Integrated Care Systems (ICSs) should work with community pharmacy to improve interoperability and data sharing within and between systems, the Health and Social Care Committee (HSCC) has recommended.

In its eighth report on digital transformation in the NHS, published on Friday (30 June), the HSCC drew attention to the ‘slow progress’ and lack of clarity around pharmacy access to patient records.

And it highlighted the limited functionality of the NHS app because it does not fully integrate with pharmacy systems.

The report points to written evidence from pharmacy multiple Boots, which said that progress towards shared care records that could share information between different parts of the health service had been ‘slow’, and that there was ‘significant variation in data governance and technical system solutions which will slow future progress’.

And the committee expressed concerns that the Department of Health and Social Care (DHSC) only set targets and funding related to electronic records – which would not necessarily be interoperable.

In fact, the report highlighted calls from the pharmacy sector for clarity on whether providers would be able to view and amend records, amid indications that the scope of the commitment to ensure access to shared care records for constituent organisations of an ICS was unclear.

The HSCC report also flagged concerns that an over-emphasis on digitising care records in hospitals might detract from developing solutions in other parts of the ICS.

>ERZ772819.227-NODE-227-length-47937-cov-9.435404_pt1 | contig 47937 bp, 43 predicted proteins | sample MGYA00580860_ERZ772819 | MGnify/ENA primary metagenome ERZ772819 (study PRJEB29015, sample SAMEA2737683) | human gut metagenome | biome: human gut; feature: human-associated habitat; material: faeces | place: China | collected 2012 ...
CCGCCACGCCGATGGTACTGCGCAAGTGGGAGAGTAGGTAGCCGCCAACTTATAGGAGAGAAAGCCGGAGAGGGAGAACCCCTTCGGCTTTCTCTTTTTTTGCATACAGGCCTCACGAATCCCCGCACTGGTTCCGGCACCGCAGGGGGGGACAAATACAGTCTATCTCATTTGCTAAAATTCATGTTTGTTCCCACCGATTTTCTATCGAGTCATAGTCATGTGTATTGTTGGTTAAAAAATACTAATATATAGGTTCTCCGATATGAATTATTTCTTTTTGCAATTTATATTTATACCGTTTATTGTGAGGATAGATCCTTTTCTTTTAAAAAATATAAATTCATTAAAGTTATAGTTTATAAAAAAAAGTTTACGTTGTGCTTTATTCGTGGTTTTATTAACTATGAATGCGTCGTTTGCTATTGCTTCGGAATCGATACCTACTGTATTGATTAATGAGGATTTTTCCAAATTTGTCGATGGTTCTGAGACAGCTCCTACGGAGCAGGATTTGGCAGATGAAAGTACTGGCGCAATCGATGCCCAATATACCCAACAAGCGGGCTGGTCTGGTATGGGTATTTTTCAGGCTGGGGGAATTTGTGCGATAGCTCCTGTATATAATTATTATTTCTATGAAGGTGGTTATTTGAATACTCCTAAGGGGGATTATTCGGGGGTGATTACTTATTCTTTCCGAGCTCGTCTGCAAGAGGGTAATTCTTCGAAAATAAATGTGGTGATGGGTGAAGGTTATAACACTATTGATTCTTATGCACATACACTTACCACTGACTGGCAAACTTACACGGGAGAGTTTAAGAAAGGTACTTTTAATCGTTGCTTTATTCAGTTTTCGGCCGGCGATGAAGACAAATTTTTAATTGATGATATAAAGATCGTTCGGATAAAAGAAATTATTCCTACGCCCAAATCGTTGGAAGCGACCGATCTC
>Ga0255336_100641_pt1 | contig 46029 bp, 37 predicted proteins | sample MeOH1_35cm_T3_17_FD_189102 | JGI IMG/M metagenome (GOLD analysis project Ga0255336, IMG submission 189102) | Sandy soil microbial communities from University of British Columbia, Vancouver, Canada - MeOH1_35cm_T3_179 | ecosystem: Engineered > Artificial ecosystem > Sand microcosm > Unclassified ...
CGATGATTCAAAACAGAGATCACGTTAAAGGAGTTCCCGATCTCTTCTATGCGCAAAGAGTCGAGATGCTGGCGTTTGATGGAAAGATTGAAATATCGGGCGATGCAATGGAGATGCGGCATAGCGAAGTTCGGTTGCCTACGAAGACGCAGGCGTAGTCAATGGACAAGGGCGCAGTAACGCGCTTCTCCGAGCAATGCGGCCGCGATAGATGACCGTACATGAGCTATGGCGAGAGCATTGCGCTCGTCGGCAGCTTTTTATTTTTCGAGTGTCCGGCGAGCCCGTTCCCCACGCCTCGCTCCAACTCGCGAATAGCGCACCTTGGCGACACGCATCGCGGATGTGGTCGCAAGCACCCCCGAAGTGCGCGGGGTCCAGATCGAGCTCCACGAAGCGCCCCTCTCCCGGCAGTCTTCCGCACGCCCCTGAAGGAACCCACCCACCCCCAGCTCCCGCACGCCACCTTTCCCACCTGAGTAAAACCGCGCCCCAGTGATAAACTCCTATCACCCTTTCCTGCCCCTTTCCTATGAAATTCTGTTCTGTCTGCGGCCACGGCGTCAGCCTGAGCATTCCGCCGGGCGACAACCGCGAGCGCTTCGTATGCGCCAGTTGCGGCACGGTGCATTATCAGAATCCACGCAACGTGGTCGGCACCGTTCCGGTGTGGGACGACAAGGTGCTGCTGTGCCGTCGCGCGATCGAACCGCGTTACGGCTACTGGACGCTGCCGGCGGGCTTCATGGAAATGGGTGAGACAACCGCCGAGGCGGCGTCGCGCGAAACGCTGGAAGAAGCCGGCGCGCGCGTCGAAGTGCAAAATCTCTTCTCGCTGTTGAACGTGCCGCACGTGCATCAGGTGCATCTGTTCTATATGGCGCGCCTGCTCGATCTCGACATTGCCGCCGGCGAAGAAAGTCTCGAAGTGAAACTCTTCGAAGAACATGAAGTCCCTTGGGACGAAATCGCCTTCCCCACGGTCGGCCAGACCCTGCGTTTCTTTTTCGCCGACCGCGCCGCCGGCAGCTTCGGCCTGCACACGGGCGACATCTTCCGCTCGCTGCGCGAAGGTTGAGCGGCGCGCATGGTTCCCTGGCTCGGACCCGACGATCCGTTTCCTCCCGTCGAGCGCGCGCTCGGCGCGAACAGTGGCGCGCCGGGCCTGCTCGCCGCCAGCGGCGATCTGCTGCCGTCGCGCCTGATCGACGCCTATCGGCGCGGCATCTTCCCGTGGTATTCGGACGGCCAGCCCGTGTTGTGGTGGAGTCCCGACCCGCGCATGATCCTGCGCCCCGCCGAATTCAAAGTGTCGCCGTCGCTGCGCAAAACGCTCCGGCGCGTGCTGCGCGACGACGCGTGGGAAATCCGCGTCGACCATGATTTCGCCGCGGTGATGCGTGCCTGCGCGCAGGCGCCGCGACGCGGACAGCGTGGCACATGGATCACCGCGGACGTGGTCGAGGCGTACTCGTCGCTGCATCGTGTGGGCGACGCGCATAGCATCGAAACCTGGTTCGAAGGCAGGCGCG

The LIFT Council – an umbrella body for independent organisations delivering healthcare infrastructure in partnership with the NHS – suggested that solutions should encompass community care and mental health services rather than just focusing on hospital settings, noted the report.

The committee concluded that the DHSC, NHS England (NHSE) and ICSs should work together to develop a standards framework to be adopted by all ICSs, as recommended in the Hewitt Review.

And it said that this ‘should include working closely with sectors that could feed into shared records in the future, including pharmacy, mental health and community health, to ensure that what is put in place meets their needs’.

‘This should improve interoperability and data sharing within and between systems,’ the report suggested.

The committee also recommended that:

  • The government allow NHSE to move away from Agenda for Change pay scales in order to recruit data, digital and technology specialists who can deliver the digital transformation required
  • DHSC sets out the benefits of using technology, including the NHS App, and address risks and patient concerns
  • DHSC and NHSE set out a timetable for introducing the new ‘native’ NHS App and a plan for how its benefits and features will be communicated to users of the current ‘portal’ version
  • Non-digital channels remain available
  • The wider workforce, including clinicians and frontline staff, are given the time, headspace and training to allow them to fully engage with digital transformation

Health secretary Steve Barclay recently outlined his commitment to investing in technology in a speech at the NHS Confed Expo.

He also said that DHSC was working to combine the recent investment in Pharmacy First and the Pharmacy Contraception Service with work being done on the NHS app.

And the recent NHS Mandate directed NHSE to develop and deliver the necessary underpinning IT improvements for the new services.

What would need to happen behind the scenes to enable pharmacy teams to deliver clinical services and manage patients’ records appropriately?

The Pharmacist spoke to Dan Ah-Thion, community pharmacy IT policy manager at Community Pharmacy England to find out.